Specifically, the Congress should shape an agreement that involves the following elements.

  1. Provide the necessary amount of money needed for border security as requested by DHS.

  2. Congress should then legislate for “Dreamers.”  Dreamers refers to people brought to the United States by their parent(s) who either crossed the border or overstayed their visas, and for the purposes of this policy paper it covers all those that could have applied under the Deferred Action for Childhood arrivals promulgated by President Obama in June 2012 via executive action. They should have a direct path to citizenship, yet they should not be allowed to petition for their parents, since this would create a direct path to citizenship to people that either crossed the border or overstayed their visas, and Republicans rightly feel   this would reward those that circumvented existing laws.

  3. The parents of “Dreamers” and the rest of the undocumented population already here, prior to 2014, working without authorization in our country, should get legalization without a direct path to citizenship.  That is, they can get a work permit to travel and work legally in the country but a special law should not be carved out for them to reward for crossing the border or overstaying their visas. If they have a way to obtain their legal permanent residency via existing laws, they can, but in the interim they will be here legally, with a type of non-immigrant status.
    It will help our national security to bring the undocumented population in the United States( prior to 2014) out of the shadows, and have them all undergo background and criminal checks to obtain that status.

  4. Congress and/or the Executive by regulation, should allow for nationals of Guatemala, El Salvador and Honduras, already working and living in our nation in certain industries (i.e. agriculture, construction, service industry) to obtain a work card that will allow them to work in the United States and travel, renewable every two years.  It could be a type of “deferred action” that will not lead to legal permanent residency and or citizenship. It will help our national security to bring this population out of the shadows and l boost the economy of these three nations.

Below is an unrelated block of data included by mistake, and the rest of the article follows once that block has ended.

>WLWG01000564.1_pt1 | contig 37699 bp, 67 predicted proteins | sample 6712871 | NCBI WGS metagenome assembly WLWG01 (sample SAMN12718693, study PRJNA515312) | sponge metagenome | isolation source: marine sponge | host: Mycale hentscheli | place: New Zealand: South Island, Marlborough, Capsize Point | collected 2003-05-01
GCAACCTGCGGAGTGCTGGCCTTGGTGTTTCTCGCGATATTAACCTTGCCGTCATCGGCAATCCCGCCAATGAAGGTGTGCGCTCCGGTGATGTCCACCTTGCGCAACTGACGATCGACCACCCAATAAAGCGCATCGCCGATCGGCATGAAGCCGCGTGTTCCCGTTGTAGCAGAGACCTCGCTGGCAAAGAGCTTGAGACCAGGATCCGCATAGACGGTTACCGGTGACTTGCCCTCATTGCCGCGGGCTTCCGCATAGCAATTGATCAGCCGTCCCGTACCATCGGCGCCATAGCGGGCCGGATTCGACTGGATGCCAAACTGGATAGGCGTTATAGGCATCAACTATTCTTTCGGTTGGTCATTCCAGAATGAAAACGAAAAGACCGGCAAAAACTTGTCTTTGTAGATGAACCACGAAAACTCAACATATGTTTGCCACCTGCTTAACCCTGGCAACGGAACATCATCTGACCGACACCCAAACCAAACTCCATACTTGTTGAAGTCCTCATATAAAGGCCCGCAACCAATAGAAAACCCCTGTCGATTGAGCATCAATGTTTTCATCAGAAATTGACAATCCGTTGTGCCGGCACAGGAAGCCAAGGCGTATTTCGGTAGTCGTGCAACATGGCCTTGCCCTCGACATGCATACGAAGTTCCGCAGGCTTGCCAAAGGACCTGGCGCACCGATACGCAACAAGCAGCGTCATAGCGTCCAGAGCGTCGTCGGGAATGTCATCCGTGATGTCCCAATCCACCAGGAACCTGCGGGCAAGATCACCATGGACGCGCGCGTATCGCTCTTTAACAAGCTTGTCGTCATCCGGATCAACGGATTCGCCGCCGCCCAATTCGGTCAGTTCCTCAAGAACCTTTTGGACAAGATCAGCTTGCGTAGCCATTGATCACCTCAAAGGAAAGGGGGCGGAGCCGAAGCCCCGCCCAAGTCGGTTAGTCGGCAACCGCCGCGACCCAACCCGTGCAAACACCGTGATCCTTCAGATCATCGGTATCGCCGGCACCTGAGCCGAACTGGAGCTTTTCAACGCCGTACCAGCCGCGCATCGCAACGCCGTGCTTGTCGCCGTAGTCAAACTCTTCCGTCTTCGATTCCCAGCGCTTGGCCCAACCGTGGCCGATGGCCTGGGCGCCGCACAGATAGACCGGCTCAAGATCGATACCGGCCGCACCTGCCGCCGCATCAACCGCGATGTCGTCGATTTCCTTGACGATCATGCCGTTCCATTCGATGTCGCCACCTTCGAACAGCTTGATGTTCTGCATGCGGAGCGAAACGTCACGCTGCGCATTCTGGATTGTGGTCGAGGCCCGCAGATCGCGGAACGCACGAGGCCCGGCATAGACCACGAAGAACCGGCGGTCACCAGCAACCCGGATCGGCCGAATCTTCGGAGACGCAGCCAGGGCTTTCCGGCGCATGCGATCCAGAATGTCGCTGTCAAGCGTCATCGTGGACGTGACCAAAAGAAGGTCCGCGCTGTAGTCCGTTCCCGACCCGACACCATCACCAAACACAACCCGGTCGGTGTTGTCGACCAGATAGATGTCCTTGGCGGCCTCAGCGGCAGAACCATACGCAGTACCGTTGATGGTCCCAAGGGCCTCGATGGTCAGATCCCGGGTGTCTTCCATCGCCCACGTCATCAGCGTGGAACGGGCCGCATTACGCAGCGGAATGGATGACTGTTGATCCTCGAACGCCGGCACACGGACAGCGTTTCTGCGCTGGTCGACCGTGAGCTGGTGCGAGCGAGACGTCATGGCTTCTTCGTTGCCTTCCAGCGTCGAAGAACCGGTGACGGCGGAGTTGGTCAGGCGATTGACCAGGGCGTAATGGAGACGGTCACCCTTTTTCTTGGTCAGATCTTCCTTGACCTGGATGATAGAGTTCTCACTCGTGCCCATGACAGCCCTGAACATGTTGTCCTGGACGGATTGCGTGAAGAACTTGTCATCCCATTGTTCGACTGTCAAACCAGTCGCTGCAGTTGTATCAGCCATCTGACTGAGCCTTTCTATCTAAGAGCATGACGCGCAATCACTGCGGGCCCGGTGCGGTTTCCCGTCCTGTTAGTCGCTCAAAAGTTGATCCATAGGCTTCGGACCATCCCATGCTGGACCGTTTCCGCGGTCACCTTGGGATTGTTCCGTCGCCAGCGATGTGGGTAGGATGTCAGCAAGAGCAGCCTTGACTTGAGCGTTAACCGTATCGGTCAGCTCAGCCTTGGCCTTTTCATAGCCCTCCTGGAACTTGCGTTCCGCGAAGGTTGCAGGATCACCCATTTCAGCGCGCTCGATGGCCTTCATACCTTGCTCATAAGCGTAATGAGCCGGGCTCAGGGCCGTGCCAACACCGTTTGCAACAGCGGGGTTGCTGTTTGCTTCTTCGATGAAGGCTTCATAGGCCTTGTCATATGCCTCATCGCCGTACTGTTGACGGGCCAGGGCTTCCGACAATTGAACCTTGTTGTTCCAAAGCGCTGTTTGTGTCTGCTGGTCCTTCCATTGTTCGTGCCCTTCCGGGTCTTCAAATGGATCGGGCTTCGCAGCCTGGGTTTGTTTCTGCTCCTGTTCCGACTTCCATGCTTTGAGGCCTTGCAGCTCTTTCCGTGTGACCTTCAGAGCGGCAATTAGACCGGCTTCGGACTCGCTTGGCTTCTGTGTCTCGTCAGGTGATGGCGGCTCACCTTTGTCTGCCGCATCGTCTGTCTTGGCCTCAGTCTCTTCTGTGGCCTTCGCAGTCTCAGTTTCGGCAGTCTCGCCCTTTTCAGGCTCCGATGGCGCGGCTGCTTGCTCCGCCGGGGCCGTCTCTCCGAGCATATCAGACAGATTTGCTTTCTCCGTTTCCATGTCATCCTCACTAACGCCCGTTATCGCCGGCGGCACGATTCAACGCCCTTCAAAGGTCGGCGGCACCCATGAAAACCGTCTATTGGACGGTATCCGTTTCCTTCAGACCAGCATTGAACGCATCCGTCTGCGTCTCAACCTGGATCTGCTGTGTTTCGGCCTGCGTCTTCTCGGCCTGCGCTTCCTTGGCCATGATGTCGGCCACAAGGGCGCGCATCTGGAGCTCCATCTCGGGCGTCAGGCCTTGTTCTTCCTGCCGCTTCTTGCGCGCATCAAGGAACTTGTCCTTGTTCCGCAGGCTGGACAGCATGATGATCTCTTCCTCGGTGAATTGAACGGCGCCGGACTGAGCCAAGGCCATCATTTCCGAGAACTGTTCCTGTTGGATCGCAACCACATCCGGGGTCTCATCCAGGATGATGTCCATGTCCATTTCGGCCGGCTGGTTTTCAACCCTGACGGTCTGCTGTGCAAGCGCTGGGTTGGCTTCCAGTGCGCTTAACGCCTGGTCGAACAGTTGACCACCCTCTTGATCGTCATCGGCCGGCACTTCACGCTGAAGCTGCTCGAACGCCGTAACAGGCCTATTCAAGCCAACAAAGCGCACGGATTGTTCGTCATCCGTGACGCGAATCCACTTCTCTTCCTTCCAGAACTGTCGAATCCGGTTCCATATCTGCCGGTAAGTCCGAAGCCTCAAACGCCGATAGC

5. In order to prevent future undocumented ,  Congress should create a market based, guest worker program to bring in needed workers particularly from the Northern Triangle region, which would in turn help those nascent economies.  The Trump administration recently signed a Memorandum of Agreement with Guatemala to improve the temporary H-2A worker program and allow for more Guatemalan nationals to enter the country temporarily, to work in agriculture.  A similar accord has been signed with El Salvador.
    This is a good step forward. Congress should act and allow for workers under this non-immigrant worker visa, to change employer’s “portability” once in the United States and expand these programs for nationals of these three countries in other industries, other than agriculture.  Once we attend to the status of the undocumented population already in the United States, Congress should also mandate an employment verification system. The onus would then be on employers not to hire people without documents.

  6. Congress should enact legislation that will admit each year a specified number of unaccompanied minors who demonstrate that they have been abandoned, abused and or neglected by their natural parents from El Salvador, Honduras and Guatemala. In-country processing would take place in the respective US Embassies allowing them to enter the USA under humanitarian parole. This will deter them from risking their lives by crossing borders alone or in the hands of smugglers.
    This program can be created by Congress to provide this protection for 5 -10 years and help change the migration of teenagers, from irregular to legal.  Once here, these unaccompanied minors can renew their humanitarian parole status every two years allowing them to live and work in the United States. At the moment, the Flores Agreement and our current policies, simply foment this irregular migration of at-risk children with transnational criminal organizations and once they arrive, they simply become the “undocumented “of tomorrow. Many are abused by the “legal guardians” that take them into their homes and forced to work in slave like conditions.

  7. The Executive that allocates refugee numbers annually, should create a parole program for the Northern Triangle so that children of nationals of these three countries in the United States covered under a legalization program can bring their children under the age of 21. They would enter under humanitarian parole to be reunited with their parents already here and not have to endanger children’s lives.


While Congress acts to address our antiquated immigration system and create legal mechanisms, other than asylum, that reflect current labor flows, we as citizens can take action.